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MINISTRY OF HEALTH

REPUBLIC OF INDONESIA

Towards Total
Sanitation in
Indonesia
Presentation to 2nd South Asia Conference on
Sanitation, Islamabad, September 2006

Republic of Indonesia
Population: 215m with 57% in villages
Geography: 17,000 islands over 5000kms
Socio-Economy: GDP per capita US$3,700;
<30 million (17.8%) below poverty line
Religion: Muslim(88%), Christian (8%),
Hindu, Buddhist, others (4%)
Culture: More than 300 ethnic groups; 580
languages and dialects; national language
Bahasa Indonesia

MDG challenge
Access

to rural
sanitation 38% (69%
access rural water)
After 20 years 74m
people not covered,
especially poor (2004
JMP)
MDG target: 69% by
2015 (annually 3.7m
people over 10 years)

To halve proportion of rural


people without access to
sanitation needs MORE THAN
200 YEARS at current rate

Why such slow progress?


1. Poor not reached by projects
Failure of hardware subsidies/credit approaches
(eg WSLIC-2 revolving funds had <10%
coverage change)
Community power structures mean same h/hs
get aid
2.No scale up strategy in place
target few households, not total community
3. Poor sustainability of infrastructure
No ownership by users (abandoned/unused
toilets)
Revolving credit loans not repaid or revolved
Imposed ideas (teaching, coercion, in-kind
donations)

Village Luk, Sumbawa: who benefits?


Toilet part-funded
by WSLIC-2
Project revolving
credit in 2004

Abandoned toilet
from 1996 ESWS
Project

Story of CLTS in Indonesia (1)


Mid 2004: Review of WSLIC 2 recommends overhaul of
rural sanitation approaches
Sep 2004: Feasibility assessment for CLTS in Indonesia
Nov 2004: Exposure visits to Bangladesh and India
Feb 2005: GOI decides to trial CLTS in 2 RWSS projects
May 2005: Vietnam study tour to IDEs Sanitation
Market Development
May 2005: CLTS field trials launched in 12 villages (8
districts). 1st batch of villages at each site
achieves ODF and 100% access in 2 weeks3 months (6400 h/hs)
Sept 2006:CLTS spread spontaneously across provinces
to almost 100 communities, resulting in 72
open-defecation-free (ODF) communities
and 3 whole ODF sub-districts.

Story of CLTS in Indonesia (2)


Aug 2006: Minister for Health declares CLTS as
national approach for rural
sanitation programs in Dept of Health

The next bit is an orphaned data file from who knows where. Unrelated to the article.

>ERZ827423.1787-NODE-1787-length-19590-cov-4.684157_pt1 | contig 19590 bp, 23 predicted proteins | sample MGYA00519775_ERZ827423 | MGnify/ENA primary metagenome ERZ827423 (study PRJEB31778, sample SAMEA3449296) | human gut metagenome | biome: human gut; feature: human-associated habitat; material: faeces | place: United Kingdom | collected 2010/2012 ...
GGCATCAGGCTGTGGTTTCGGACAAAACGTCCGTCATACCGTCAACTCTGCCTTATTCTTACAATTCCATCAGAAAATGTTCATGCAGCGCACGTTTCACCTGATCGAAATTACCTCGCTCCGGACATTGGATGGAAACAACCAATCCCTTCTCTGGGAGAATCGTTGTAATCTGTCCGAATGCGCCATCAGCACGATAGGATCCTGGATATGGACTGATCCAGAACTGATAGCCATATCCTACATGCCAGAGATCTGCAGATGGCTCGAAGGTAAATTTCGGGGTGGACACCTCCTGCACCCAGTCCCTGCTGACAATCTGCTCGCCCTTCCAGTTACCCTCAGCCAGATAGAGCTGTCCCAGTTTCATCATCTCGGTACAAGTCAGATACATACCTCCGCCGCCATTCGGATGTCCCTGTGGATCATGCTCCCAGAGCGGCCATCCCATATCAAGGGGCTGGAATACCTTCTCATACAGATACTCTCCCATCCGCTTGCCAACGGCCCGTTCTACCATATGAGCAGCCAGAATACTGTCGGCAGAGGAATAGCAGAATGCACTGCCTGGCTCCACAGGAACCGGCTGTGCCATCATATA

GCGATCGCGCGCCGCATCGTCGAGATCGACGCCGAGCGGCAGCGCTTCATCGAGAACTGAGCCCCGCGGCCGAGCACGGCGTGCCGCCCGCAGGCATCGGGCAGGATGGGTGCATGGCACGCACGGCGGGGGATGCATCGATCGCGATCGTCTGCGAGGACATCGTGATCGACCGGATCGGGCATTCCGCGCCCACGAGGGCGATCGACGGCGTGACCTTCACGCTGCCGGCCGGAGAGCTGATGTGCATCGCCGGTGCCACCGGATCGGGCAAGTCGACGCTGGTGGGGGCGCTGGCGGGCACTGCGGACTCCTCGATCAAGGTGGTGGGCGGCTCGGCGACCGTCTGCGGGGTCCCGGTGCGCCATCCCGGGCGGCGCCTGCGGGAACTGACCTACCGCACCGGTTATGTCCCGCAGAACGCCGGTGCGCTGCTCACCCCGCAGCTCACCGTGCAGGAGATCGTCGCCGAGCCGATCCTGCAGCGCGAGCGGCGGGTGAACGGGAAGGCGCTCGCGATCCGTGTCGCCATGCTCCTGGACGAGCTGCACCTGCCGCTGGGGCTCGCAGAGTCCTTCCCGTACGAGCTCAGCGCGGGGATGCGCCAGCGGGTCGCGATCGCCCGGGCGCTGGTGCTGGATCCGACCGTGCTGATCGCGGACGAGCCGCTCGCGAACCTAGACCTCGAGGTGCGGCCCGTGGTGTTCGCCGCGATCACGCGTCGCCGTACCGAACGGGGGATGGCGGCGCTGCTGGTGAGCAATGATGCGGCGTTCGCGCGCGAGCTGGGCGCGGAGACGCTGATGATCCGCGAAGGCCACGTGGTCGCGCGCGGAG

(lead agency)
Sept 2006: WSLIC 2 (WB) replacing revolving
credit with CLTS approach (WB)
2006:
CWSH (ADB) project adopted CLTS
as entry point in 20 districts
Jan 2007: PAMSIMAS (WB) has $10m for CLTS
& 10m for sanitation marketing
for 109 districts in 15 provinces
2007:
Pro-Air (GTZ) adopting CLTS in 4
districts in one of poorest provinces
Breaking news.GATES Foundation given $2m for
scaling up CTLS in Indonesia during 2006-2008

CLTS RESULTS

New
approaches
required to achieve
What
have weare
learnt?
significant improvements in rural sanitation as
required to meet the MDGs.
Faster and more effective response and more
community initiative for CLTS in areas
untouched by projects with hardware/cash/credit
subsidies
Results change mindsets local government
skeptical at first and now very motivated to adopt
CLTS after seeing results.
National operational strategy is needed for
scaling up and donor harmonisation for no-subsidy
approach

Moving forward.
Challenges

How to generate demand


and build local supply
capacity for sanitation
sustainably for poor and
non-poor
How to ensure consistency
of approaches
(harmonisation) in scaling
up rural sanitation at
district and provincial level
How to build local
commitment and capacity
in scaling up CLTS during
2007-2011 in 15 provinces

Responses

Dept. Health establishing multisectoral Technical Team for


widespread scaling up for CLTS
Min. Planning funding a
Workshop in November to
develop National Rural
Sanitation Operational Strategy
and build national multistakeholder/ partner consensus
PAMSIMAS program will conduct
advocacy and capacity building
with local governments &
politicians in 15 provinces
PAMSIMAS also providing
complementary support for
sanitation supply chain capacity
development and marketing
(PAMSIMAS)

Thank
THANK
YOUyou.